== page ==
About the Book:
It’s March 9, 2143. In the aftermath of wars, plagues and environmental breakdown, there’s growing hope. Humans have colonized the solar system and now they’re looking to the stars.
Thanks to extensive brain implants, space cadet Dom Tessier enjoys a perfect memory. In another year he’s to be fully transformed, and join the world-wide technocracy. He and his girlfriend Astra Allison practice telepathy together, and attain new heights.
Unbeknownst to Dom, his upbringing and education have been provided for by his parent clone, Lucas Rivera, a diseased convict who’s now returned from Martian exile.
Dom’s brain implants offer Lucas the chance for a life-saving mind merger, and he intends to make that happen.
Meeting Lucas is a real shock for Dom. Lucas is uncultured, and no stranger to vice. Worst of all, he’s a convicted criminal. Can Dom overcome his prejudices, and embrace the one who’s given him everything? Or will he coldly let Lucas die? If you like hard sci-fi you’ll love this book.
Read an Excerpt:
Featured in Aug/Sept 2016 Issue: Sixth Anniversary Issue
Dec. 16, 2143
There were forty-five of us transports crammed into the space bus, and even though everyone was sedated, the two and a half day trip was arduous.
After we docked there was a slight shaking. Our capsule shot backward, and stopped. With a hissing of air, the door slid open. “Welcome to Mir,” a man’s voice said. “Everybody out.”
The artificial gravity here was less than the moon’s; I got up without much difficulty. Two uniformed guards checked us off as we came out. “You’re Dominic Tessier,” one said crisply, when she touched my ID tag with a scanner.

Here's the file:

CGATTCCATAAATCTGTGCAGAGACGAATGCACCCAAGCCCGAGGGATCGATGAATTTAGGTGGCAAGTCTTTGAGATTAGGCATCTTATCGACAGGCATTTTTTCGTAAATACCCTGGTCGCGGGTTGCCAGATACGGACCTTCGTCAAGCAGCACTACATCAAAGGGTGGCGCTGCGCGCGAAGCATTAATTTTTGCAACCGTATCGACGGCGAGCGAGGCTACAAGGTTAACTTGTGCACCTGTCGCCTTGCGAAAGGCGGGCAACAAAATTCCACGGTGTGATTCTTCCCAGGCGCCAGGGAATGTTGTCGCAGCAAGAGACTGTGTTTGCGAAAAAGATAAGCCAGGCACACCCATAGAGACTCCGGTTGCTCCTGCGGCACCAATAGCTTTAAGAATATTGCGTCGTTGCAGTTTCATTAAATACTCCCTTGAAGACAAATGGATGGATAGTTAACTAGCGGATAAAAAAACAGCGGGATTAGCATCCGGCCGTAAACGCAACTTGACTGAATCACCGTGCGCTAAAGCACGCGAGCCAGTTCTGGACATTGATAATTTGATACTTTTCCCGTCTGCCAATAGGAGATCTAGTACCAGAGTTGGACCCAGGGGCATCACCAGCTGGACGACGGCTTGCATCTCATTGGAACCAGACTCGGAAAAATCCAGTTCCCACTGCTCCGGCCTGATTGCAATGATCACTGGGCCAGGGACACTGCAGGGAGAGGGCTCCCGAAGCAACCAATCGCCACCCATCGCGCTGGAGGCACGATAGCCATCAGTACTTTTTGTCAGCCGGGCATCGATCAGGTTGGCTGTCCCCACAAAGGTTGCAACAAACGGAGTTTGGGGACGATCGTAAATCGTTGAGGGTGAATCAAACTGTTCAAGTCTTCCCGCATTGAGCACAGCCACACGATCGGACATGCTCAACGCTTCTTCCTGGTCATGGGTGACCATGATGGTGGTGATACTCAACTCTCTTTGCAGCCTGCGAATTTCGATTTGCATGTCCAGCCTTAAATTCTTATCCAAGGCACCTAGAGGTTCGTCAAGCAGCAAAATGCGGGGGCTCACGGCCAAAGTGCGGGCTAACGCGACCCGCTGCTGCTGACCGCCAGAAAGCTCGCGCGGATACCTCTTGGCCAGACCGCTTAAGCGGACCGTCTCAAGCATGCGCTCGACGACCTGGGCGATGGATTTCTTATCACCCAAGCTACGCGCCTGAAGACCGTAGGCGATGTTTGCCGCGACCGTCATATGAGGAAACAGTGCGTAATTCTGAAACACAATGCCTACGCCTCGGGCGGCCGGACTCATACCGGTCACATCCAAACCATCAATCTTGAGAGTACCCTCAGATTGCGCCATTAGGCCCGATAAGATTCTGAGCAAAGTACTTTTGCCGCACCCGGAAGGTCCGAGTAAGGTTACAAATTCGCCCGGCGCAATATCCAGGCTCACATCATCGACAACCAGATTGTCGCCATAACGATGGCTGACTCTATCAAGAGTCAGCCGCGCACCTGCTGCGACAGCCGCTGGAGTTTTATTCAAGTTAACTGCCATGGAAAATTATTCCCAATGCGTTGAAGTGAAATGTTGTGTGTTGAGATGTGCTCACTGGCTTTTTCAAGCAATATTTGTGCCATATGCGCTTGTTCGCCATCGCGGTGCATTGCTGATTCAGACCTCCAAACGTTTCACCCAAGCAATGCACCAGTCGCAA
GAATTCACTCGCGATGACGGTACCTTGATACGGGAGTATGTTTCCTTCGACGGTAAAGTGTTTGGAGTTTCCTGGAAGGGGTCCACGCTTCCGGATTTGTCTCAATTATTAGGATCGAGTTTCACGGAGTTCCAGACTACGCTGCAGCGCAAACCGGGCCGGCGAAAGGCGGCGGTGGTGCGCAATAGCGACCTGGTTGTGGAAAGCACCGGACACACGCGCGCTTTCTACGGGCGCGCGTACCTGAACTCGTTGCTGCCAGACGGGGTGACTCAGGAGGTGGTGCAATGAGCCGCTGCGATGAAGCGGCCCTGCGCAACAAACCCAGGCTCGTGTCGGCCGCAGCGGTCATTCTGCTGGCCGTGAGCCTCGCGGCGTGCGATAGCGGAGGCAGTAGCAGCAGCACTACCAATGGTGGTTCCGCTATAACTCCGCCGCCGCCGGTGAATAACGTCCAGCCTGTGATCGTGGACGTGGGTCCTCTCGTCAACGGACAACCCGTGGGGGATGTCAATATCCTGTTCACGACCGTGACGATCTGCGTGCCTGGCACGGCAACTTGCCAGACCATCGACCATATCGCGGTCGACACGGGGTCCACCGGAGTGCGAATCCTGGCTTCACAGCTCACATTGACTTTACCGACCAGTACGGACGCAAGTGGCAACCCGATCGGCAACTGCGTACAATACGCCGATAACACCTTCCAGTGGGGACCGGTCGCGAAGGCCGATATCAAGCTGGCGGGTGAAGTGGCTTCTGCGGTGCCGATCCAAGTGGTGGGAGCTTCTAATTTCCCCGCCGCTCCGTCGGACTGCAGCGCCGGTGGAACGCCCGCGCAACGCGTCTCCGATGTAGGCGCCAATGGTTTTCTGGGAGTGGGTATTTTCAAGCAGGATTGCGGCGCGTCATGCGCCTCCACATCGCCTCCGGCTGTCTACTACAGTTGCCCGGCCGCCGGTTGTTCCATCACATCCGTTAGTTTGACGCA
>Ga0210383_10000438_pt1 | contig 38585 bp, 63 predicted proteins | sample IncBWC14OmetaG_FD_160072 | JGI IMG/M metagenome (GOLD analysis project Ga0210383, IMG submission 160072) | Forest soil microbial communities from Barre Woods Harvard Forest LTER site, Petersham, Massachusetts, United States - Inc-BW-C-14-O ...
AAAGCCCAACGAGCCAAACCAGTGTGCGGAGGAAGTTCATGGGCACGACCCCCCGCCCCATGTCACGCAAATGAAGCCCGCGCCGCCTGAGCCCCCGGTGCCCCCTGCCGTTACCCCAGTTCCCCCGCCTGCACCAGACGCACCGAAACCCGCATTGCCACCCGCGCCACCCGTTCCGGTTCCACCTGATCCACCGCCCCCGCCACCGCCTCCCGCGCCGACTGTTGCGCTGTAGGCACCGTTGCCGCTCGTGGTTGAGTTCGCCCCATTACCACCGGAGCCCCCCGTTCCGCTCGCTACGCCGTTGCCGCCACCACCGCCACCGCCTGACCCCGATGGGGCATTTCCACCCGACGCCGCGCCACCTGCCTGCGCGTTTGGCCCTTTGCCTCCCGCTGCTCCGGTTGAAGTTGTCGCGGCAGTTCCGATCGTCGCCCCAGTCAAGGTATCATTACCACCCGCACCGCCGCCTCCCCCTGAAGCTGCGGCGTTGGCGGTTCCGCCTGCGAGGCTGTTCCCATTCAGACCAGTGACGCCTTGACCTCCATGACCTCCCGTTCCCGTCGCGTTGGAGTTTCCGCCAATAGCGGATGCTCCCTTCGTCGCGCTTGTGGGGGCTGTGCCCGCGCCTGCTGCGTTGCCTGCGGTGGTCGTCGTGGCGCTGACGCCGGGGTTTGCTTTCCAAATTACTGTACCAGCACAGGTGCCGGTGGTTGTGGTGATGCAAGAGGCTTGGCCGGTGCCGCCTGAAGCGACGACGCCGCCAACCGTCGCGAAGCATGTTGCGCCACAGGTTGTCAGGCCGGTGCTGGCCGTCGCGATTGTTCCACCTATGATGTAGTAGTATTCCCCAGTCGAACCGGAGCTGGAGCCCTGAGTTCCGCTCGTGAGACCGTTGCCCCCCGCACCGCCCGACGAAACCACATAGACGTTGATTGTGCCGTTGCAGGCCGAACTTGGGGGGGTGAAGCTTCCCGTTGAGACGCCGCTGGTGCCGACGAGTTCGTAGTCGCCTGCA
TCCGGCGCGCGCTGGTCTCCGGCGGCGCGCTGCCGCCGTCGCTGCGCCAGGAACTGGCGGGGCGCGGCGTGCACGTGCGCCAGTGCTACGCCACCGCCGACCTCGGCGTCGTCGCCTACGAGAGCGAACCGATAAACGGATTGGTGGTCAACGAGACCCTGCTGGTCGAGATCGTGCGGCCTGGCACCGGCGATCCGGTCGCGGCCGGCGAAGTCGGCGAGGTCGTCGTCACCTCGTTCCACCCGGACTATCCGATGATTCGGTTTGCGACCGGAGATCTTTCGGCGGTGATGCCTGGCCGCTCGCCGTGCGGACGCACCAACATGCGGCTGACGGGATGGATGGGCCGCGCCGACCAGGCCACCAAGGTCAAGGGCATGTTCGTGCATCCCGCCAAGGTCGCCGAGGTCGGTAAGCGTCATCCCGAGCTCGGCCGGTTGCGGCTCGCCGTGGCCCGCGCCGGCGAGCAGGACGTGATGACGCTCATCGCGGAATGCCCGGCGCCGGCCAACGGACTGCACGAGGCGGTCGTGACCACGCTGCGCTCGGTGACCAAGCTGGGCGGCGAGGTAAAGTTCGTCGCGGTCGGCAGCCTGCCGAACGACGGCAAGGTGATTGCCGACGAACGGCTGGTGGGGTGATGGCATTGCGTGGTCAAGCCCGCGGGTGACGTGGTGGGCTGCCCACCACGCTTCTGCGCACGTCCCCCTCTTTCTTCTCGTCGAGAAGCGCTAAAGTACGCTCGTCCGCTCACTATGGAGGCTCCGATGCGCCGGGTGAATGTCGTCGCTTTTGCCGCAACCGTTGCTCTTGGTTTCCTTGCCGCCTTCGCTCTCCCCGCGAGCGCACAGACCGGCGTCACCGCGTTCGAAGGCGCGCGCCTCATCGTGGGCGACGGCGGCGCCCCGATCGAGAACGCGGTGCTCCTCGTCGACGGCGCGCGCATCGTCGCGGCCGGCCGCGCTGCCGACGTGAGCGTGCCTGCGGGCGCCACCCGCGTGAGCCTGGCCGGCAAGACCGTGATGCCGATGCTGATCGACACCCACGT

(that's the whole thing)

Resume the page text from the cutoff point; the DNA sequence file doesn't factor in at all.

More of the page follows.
My legs uncertain, I stepped onto a moving sidewalk that took us through a tunnel. In a few minutes the passageway curved, and the main terminus area of the space station came into view. I held tight to the railing and stared. The people here arrived and departed from all over the solar system: personnel from the space ships, businessmen, and new-world workers. Some, while roughly dressed, had a special swagger. I thought they might be prospectors. Then a group of T-men walked through in unisex suits and skull caps. Although silent, their expressions and gestures showed communication. Thanks to their brain implants, they were telepathic.
Only a few months earlier, I’d been a student at the Space Training Academy. My brain was being transformed through implants, and I looked forward myself, to a career in space as a T-man administrator. An awful injustice had been done to me, and my dreams were trashed. Yet I felt no regret, resentment, or any emotion at all. A silver bracelet around my wrist created a chemically-induced docility, more powerful than chains.
Our guards took us along a walkway above a large, brightly lit loading dock. Through the side-mesh I could see the Stellar Blossom. The ship’s blue hull seemed to stretch on forever; it dwarfed the men gathered to service her.